Children have an amazing ability to self-regulate in all aspects of life, and it seems a great deal of unschooling involves letting go – surrendering control. Dayna is careful to point out that this is not the same as permissive parenting which is detached and irresponsible. It places the responsibility squarely on the parent to model attitudes and behaviors that promote peace and harmony within the family and beyond. Martin points out that as adults we have had lots of time to learn how to deal with our emotions and kids have not. We have to accept them as whole people who are still learning how to navigate in their world, and not become authoritarian and reactionary if they don’t behave as we wish. Obedience is not the goal of RU. Connection is. Raising happy, well-balanced, self-possessed people is. It’s a doctrine of acceptance over judgement. Of experience over performance. Dayna’s book seems to take some cues from the practice of non-violent communication, and is right along the same lines as other books that I really love, including Unconditional Parenting by Alfie Kohn and Scream Free Parenting by Hal Runkel. It shares some things in common with the Continuum Concept by Jean Liedoff as well as Raising Our Children, Raising Ourselves by Naomi Aldort. All of these take a long hard look at the behaviorist model of parenting (which includes punishments and rewards, time outs and parent-invented consequences to enforce obedience – in short treating children as beings that have more in common with pets than adults) and shows why they are ineffective and even harmful. Most of these, including Martin’s book, ask the grown-ups to really grow up – to deal with our own reactions as byproducts of more conventional parenting, and to be mature and loving examples.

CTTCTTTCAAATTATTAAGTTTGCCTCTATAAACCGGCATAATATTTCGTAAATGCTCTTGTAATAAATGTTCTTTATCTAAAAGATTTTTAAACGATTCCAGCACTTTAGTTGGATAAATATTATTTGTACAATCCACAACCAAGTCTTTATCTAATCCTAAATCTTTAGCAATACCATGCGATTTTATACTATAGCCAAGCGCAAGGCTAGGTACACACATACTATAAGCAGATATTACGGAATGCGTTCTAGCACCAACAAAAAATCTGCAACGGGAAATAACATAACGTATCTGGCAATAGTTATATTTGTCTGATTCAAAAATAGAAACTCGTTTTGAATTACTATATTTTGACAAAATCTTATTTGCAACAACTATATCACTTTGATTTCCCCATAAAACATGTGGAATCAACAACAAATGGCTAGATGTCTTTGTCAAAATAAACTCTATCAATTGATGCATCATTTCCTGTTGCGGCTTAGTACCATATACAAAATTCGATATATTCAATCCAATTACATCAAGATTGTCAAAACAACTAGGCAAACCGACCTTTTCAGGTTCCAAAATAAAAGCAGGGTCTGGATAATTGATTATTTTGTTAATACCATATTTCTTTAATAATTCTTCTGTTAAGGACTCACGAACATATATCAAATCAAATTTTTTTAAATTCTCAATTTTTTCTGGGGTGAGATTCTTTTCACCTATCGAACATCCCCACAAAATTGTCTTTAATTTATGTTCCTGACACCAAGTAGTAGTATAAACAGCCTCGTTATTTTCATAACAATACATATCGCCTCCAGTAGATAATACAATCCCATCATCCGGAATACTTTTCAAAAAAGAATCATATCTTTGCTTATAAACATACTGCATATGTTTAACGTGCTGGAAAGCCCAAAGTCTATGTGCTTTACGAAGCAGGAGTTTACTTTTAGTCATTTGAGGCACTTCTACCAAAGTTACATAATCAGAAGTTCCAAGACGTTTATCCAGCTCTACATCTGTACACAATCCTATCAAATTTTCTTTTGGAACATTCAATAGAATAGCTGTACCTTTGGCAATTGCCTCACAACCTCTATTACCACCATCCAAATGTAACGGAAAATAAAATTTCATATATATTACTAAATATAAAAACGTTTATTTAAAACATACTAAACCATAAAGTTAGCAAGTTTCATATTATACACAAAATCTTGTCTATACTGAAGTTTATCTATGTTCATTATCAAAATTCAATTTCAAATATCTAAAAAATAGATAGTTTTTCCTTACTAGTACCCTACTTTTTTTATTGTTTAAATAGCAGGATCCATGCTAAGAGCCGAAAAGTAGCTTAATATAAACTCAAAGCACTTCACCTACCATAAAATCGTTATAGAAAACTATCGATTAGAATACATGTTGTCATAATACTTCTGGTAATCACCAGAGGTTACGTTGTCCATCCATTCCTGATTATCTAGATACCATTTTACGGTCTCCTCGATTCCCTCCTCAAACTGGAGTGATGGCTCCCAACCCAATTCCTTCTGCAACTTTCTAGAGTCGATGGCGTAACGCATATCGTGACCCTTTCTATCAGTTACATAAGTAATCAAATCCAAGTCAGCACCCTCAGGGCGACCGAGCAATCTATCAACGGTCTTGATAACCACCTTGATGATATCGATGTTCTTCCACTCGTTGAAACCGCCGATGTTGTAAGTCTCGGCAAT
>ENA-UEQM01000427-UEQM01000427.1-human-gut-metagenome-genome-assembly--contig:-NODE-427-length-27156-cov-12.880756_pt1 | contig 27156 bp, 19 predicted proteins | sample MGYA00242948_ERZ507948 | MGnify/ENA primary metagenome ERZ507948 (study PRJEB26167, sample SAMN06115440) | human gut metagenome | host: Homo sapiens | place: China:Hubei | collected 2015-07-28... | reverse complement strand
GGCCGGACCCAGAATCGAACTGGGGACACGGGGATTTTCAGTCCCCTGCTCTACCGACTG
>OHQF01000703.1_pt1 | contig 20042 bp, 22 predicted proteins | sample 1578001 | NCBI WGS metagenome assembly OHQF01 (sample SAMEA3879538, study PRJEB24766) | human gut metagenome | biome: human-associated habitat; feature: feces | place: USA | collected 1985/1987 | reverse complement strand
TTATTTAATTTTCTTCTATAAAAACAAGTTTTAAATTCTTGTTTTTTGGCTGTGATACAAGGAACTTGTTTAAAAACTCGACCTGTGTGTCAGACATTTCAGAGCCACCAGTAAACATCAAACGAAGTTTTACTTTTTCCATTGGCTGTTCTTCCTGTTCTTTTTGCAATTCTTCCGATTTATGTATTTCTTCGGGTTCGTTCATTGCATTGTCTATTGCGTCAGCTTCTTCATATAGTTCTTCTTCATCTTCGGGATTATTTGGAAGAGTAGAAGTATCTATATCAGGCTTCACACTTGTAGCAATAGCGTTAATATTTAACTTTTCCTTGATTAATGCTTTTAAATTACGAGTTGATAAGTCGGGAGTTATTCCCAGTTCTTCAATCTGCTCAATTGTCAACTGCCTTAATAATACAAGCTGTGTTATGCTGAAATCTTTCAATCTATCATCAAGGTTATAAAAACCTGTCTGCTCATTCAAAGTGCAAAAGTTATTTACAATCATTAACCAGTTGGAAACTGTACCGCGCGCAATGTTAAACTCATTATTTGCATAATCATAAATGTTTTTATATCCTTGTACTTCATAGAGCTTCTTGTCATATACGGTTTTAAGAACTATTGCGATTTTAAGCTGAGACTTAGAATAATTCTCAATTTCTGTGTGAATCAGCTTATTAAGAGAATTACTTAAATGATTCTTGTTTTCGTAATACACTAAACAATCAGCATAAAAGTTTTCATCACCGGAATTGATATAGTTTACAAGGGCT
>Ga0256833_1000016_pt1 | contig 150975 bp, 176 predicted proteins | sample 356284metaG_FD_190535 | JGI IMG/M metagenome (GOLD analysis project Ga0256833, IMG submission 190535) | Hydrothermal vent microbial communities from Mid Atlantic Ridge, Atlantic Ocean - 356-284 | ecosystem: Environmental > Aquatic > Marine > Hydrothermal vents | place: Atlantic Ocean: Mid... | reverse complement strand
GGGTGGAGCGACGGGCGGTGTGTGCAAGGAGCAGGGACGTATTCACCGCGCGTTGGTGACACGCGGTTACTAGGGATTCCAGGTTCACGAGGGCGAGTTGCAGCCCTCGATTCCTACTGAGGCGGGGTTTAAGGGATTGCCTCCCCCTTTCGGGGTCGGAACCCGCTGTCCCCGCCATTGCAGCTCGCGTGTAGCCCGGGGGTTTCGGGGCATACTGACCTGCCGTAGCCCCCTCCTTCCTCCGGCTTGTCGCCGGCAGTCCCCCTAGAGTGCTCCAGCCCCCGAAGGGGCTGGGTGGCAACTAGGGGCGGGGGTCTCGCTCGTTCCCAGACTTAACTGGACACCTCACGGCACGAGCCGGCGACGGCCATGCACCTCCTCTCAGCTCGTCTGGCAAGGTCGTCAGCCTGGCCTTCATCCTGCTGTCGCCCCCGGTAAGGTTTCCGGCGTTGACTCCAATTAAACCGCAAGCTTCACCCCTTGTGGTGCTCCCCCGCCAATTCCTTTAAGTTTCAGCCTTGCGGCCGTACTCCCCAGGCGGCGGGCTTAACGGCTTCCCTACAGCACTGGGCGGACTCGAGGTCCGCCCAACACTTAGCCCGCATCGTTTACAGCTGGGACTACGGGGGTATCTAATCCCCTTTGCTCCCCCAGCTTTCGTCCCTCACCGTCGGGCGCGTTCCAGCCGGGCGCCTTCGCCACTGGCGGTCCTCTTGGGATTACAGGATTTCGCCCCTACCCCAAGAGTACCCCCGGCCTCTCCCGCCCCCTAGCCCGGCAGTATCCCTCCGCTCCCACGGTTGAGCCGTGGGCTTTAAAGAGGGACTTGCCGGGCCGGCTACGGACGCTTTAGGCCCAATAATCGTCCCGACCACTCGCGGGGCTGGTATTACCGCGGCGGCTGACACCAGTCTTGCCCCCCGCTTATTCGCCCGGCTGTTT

I really love this philosophy and have no problem embracing it, as it seems only natural to me. Any thoughts I had raising my first child (20 years ago) of his performance, how well he “behaved,” were all influenced by outside forces. I looked to what others thought, because, at 19 years old, I lacked confidence in my own intuition. The Radical Unschooling philosophy is much more native to my own thinking. I feel quite comfortable letting go of others’ standards for daughter. And everything we have collectively learned about human development is firmly in my favor. Not to mention all the repair work I’ve had to do on my own motivation after being a straight-A student in public schools! I was so institutionalized that after getting my Master’s degree I was at a loss for how to function outside of school! It finally took Barbara Sher’s book Refuse to Choose to make me realize that I actually don’t need to finish every little thing I start, and I don’t have to choose one passion over all others in order to be a “successful” person. I don’t want my daughter to have so much work undoing her childhood. I want my daughter to be free from all the traditional school dogma.
I recently watched a poignant video that speaks to this issue very well.
Radical Unschooling – A Revolution Has Begun is clear, articulate, well thought out and quite obviously backed by years of experience in a parenting style that deserves a lot of serious consideration. And I am ever so grateful for having found a community centered around the Whole Life Unschooling philosophy and all the great ideas and people associated with it.